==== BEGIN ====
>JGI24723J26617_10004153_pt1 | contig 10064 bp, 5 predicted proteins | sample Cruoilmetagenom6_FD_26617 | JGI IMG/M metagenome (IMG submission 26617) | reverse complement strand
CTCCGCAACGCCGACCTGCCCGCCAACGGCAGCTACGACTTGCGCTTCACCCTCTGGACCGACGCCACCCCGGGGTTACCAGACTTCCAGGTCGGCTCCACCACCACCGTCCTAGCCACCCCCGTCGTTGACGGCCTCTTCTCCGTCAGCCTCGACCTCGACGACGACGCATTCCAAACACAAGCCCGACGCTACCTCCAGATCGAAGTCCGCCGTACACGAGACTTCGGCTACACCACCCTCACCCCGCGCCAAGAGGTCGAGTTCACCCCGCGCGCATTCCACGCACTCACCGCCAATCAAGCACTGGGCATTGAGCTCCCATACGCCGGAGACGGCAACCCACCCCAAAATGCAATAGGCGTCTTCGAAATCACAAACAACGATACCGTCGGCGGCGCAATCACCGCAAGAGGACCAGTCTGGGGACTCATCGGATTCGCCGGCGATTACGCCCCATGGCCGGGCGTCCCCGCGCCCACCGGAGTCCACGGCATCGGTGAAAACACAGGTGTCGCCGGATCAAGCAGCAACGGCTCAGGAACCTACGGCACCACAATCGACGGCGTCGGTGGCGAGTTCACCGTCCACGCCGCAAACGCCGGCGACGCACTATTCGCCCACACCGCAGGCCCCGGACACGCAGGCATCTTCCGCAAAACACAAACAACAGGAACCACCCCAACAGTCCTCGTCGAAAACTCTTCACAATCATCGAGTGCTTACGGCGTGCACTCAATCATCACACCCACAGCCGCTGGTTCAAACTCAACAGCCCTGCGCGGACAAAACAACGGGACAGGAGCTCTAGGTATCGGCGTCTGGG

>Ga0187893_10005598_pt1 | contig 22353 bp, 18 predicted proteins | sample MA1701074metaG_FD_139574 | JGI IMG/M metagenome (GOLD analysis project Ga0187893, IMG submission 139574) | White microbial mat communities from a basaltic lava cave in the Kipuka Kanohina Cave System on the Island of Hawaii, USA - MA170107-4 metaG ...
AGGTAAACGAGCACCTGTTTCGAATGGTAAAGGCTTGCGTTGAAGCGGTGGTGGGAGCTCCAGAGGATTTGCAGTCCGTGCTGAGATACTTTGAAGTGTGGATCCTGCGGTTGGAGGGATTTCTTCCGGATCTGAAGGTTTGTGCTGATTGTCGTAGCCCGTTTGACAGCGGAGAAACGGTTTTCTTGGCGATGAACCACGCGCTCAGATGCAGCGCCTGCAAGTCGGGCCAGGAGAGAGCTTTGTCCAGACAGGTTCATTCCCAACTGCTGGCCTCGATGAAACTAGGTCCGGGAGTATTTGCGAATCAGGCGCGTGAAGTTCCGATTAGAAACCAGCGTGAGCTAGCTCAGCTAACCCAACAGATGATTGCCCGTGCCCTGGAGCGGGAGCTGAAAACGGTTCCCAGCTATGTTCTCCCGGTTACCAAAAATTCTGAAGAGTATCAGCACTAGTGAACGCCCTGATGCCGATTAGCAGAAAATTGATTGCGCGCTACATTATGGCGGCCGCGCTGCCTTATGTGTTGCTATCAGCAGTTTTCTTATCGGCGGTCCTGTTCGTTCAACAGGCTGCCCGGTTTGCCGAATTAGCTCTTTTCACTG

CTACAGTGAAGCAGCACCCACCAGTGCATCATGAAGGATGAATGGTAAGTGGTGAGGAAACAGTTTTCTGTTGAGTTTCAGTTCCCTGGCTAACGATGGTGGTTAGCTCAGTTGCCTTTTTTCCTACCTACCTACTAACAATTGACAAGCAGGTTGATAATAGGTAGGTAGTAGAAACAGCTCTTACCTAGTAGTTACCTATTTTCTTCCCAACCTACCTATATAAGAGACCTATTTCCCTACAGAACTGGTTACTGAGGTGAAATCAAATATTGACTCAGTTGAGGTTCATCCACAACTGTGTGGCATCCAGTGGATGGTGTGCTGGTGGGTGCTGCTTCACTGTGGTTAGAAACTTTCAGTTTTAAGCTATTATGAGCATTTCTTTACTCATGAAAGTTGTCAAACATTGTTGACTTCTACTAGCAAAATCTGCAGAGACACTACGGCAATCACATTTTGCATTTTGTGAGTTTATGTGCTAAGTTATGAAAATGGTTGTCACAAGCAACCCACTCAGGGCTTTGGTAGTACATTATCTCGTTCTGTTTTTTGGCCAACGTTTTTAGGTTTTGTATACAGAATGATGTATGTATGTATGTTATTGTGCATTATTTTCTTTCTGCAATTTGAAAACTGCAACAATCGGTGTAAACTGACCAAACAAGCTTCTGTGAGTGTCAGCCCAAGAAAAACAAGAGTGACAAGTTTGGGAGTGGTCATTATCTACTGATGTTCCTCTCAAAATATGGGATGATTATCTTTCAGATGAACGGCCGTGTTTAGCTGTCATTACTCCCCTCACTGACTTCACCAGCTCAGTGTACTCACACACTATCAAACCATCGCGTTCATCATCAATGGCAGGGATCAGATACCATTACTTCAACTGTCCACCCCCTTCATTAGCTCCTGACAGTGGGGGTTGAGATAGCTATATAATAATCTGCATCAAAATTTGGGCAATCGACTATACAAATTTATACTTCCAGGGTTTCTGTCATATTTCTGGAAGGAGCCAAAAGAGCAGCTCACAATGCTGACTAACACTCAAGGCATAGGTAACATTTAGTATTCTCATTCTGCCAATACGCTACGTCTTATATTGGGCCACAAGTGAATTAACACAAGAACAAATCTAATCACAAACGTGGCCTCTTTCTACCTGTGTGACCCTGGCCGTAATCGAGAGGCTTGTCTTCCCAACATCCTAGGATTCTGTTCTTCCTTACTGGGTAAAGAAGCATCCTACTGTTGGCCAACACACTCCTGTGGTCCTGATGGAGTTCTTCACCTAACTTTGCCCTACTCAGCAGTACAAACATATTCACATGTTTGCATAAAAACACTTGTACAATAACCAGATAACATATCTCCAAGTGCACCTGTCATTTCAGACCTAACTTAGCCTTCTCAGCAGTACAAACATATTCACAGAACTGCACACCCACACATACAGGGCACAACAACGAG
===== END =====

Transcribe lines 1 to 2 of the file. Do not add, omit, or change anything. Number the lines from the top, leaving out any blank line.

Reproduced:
>JGI24723J26617_10004153_pt1 | contig 10064 bp, 5 predicted proteins | sample Cruoilmetagenom6_FD_26617 | JGI IMG/M metagenome (IMG submission 26617) | reverse complement strand
CTCCGCAACGCCGACCTGCCCGCCAACGGCAGCTACGACTTGCGCTTCACCCTCTGGACCGACGCCACCCCGGGGTTACCAGACTTCCAGGTCGGCTCCACCACCACCGTCCTAGCCACCCCCGTCGTTGACGGCCTCTTCTCCGTCAGCCTCGACCTCGACGACGACGCATTCCAAACACAAGCCCGACGCTACCTCCAGATCGAAGTCCGCCGTACACGAGACTTCGGCTACACCACCCTCACCCCGCGCCAAGAGGTCGAGTTCACCCCGCGCGCATTCCACGCACTCACCGCCAATCAAGCACTGGGCATTGAGCTCCCATACGCCGGAGACGGCAACCCACCCCAAAATGCAATAGGCGTCTTCGAAATCACAAACAACGATACCGTCGGCGGCGCAATCACCGCAAGAGGACCAGTCTGGGGACTCATCGGATTCGCCGGCGATTACGCCCCATGGCCGGGCGTCCCCGCGCCCACCGGAGTCCACGGCATCGGTGAAAACACAGGTGTCGCCGGATCAAGCAGCAACGGCTCAGGAACCTACGGCACCACAATCGACGGCGTCGGTGGCGAGTTCACCGTCCACGCCGCAAACGCCGGCGACGCACTATTCGCCCACACCGCAGGCCCCGGACACGCAGGCATCTTCCGCAAAACACAAACAACAGGAACCACCCCAACAGTCCTCGTCGAAAACTCTTCACAATCATCGAGTGCTTACGGCGTGCACTCAATCATCACACCCACAGCCGCTGGTTCAAACTCAACAGCCCTGCGCGGACAAAACAACGGGACAGGAGCTCTAGGTATCGGCGTCTGGG